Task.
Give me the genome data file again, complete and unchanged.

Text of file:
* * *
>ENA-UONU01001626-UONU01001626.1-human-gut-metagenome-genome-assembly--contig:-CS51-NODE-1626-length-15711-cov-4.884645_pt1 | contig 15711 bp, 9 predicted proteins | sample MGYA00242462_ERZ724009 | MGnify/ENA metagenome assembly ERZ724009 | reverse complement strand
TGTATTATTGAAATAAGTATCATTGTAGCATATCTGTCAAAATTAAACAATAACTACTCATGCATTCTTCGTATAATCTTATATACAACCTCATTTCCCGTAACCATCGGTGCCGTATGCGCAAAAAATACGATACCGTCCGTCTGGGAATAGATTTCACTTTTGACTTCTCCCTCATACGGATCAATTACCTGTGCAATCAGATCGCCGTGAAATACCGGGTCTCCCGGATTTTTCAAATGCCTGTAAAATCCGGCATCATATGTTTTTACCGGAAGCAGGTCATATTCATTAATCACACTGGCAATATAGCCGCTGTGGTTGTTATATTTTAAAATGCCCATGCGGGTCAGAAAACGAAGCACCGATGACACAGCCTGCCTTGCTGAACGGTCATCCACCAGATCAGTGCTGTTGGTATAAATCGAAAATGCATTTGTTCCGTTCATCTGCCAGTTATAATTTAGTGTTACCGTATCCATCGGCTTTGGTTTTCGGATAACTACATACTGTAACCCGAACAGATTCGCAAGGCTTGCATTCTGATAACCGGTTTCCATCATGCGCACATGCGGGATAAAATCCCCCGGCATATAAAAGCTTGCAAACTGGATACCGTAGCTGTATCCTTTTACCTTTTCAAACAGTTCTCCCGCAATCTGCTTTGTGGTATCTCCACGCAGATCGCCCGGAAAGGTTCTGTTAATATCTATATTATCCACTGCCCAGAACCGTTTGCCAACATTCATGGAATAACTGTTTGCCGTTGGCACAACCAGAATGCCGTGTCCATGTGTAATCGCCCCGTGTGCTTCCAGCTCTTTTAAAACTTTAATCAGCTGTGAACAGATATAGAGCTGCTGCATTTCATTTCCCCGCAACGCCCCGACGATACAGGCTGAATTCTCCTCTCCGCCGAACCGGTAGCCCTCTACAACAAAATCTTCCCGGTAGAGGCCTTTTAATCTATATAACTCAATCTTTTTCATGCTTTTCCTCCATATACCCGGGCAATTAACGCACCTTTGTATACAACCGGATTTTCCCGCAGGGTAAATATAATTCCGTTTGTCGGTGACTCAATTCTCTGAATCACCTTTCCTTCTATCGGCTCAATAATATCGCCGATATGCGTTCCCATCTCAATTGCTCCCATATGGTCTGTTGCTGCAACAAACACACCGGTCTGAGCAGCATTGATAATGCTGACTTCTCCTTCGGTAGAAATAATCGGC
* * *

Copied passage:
>ENA-UONU01001626-UONU01001626.1-human-gut-metagenome-genome-assembly--contig:-CS51-NODE-1626-length-15711-cov-4.884645_pt1 | contig 15711 bp, 9 predicted proteins | sample MGYA00242462_ERZ724009 | MGnify/ENA metagenome assembly ERZ724009 | reverse complement strand
TGTATTATTGAAATAAGTATCATTGTAGCATATCTGTCAAAATTAAACAATAACTACTCATGCATTCTTCGTATAATCTTATATACAACCTCATTTCCCGTAACCATCGGTGCCGTATGCGCAAAAAATACGATACCGTCCGTCTGGGAATAGATTTCACTTTTGACTTCTCCCTCATACGGATCAATTACCTGTGCAATCAGATCGCCGTGAAATACCGGGTCTCCCGGATTTTTCAAATGCCTGTAAAATCCGGCATCATATGTTTTTACCGGAAGCAGGTCATATTCATTAATCACACTGGCAATATAGCCGCTGTGGTTGTTATATTTTAAAATGCCCATGCGGGTCAGAAAACGAAGCACCGATGACACAGCCTGCCTTGCTGAACGGTCATCCACCAGATCAGTGCTGTTGGTATAAATCGAAAATGCATTTGTTCCGTTCATCTGCCAGTTATAATTTAGTGTTACCGTATCCATCGGCTTTGGTTTTCGGATAACTACATACTGTAACCCGAACAGATTCGCAAGGCTTGCATTCTGATAACCGGTTTCCATCATGCGCACATGCGGGATAAAATCCCCCGGCATATAAAAGCTTGCAAACTGGATACCGTAGCTGTATCCTTTTACCTTTTCAAACAGTTCTCCCGCAATCTGCTTTGTGGTATCTCCACGCAGATCGCCCGGAAAGGTTCTGTTAATATCTATATTATCCACTGCCCAGAACCGTTTGCCAACATTCATGGAATAACTGTTTGCCGTTGGCACAACCAGAATGCCGTGTCCATGTGTAATCGCCCCGTGTGCTTCCAGCTCTTTTAAAACTTTAATCAGCTGTGAACAGATATAGAGCTGCTGCATTTCATTTCCCCGCAACGCCCCGACGATACAGGCTGAATTCTCCTCTCCGCCGAACCGGTAGCCCTCTACAACAAAATCTTCCCGGTAGAGGCCTTTTAATCTATATAACTCAATCTTTTTCATGCTTTTCCTCCATATACCCGGGCAATTAACGCACCTTTGTATACAACCGGATTTTCCCGCAGGGTAAATATAATTCCGTTTGTCGGTGACTCAATTCTCTGAATCACCTTTCCTTCTATCGGCTCAATAATATCGCCGATATGCGTTCCCATCTCAATTGCTCCCATATGGTCTGTTGCTGCAACAAACACACCGGTCTGAGCAGCATTGATAATGCTGACTTCTCCTTCGGTAGAAATAATCGGC